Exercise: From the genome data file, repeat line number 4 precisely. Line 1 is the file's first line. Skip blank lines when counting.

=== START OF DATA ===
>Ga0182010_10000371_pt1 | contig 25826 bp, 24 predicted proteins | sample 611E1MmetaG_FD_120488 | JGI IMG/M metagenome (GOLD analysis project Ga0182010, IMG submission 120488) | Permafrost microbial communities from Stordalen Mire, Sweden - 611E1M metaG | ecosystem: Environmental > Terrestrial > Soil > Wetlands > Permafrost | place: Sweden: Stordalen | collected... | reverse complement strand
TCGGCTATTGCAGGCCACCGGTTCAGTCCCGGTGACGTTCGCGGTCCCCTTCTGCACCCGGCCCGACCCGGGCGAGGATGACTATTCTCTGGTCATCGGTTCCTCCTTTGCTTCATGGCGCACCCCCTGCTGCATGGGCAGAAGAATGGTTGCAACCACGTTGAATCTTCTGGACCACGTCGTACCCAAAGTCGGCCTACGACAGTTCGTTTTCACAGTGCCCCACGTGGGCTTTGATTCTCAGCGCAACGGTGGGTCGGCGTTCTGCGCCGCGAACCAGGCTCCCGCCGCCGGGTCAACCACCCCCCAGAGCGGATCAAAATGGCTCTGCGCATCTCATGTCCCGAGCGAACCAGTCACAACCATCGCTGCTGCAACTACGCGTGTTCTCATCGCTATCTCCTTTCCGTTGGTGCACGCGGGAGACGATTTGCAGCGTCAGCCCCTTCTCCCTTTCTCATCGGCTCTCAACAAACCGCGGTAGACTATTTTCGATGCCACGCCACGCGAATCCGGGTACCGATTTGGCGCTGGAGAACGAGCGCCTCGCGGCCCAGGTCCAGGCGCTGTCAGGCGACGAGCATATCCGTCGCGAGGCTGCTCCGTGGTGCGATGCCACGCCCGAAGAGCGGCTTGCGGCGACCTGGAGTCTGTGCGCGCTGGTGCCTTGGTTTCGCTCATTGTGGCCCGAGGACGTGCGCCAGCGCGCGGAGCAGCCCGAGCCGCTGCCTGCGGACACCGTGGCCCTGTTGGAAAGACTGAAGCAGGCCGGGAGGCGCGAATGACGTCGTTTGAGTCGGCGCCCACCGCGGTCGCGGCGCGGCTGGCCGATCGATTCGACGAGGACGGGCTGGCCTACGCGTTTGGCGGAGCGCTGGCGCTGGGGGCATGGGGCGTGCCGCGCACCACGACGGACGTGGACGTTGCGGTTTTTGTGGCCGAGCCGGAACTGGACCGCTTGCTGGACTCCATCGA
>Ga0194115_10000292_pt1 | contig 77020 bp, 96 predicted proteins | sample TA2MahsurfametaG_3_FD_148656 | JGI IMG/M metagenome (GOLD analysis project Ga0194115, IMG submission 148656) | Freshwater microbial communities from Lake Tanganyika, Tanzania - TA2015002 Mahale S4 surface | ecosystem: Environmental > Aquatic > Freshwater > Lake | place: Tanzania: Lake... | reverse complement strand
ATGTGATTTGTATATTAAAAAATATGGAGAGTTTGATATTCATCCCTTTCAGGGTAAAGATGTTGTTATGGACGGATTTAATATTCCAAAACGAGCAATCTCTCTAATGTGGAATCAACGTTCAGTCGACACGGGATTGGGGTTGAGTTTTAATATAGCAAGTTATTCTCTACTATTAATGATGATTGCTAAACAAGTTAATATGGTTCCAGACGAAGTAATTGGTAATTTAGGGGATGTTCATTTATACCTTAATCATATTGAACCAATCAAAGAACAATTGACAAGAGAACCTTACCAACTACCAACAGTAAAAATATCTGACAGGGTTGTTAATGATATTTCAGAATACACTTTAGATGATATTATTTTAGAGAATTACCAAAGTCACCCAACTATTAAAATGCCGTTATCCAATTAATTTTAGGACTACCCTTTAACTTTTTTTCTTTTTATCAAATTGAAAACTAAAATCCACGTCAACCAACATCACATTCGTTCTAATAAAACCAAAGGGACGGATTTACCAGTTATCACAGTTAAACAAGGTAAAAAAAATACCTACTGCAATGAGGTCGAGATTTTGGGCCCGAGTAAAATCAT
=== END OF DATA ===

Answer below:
ATGTGATTTGTATATTAAAAAATATGGAGAGTTTGATATTCATCCCTTTCAGGGTAAAGATGTTGTTATGGACGGATTTAATATTCCAAAACGAGCAATCTCTCTAATGTGGAATCAACGTTCAGTCGACACGGGATTGGGGTTGAGTTTTAATATAGCAAGTTATTCTCTACTATTAATGATGATTGCTAAACAAGTTAATATGGTTCCAGACGAAGTAATTGGTAATTTAGGGGATGTTCATTTATACCTTAATCATATTGAACCAATCAAAGAACAATTGACAAGAGAACCTTACCAACTACCAACAGTAAAAATATCTGACAGGGTTGTTAATGATATTTCAGAATACACTTTAGATGATATTATTTTAGAGAATTACCAAAGTCACCCAACTATTAAAATGCCGTTATCCAATTAATTTTAGGACTACCCTTTAACTTTTTTTCTTTTTATCAAATTGAAAACTAAAATCCACGTCAACCAACATCACATTCGTTCTAATAAAACCAAAGGGACGGATTTACCAGTTATCACAGTTAAACAAGGTAAAAAAAATACCTACTGCAATGAGGTCGAGATTTTGGGCCCGAGTAAAATCAT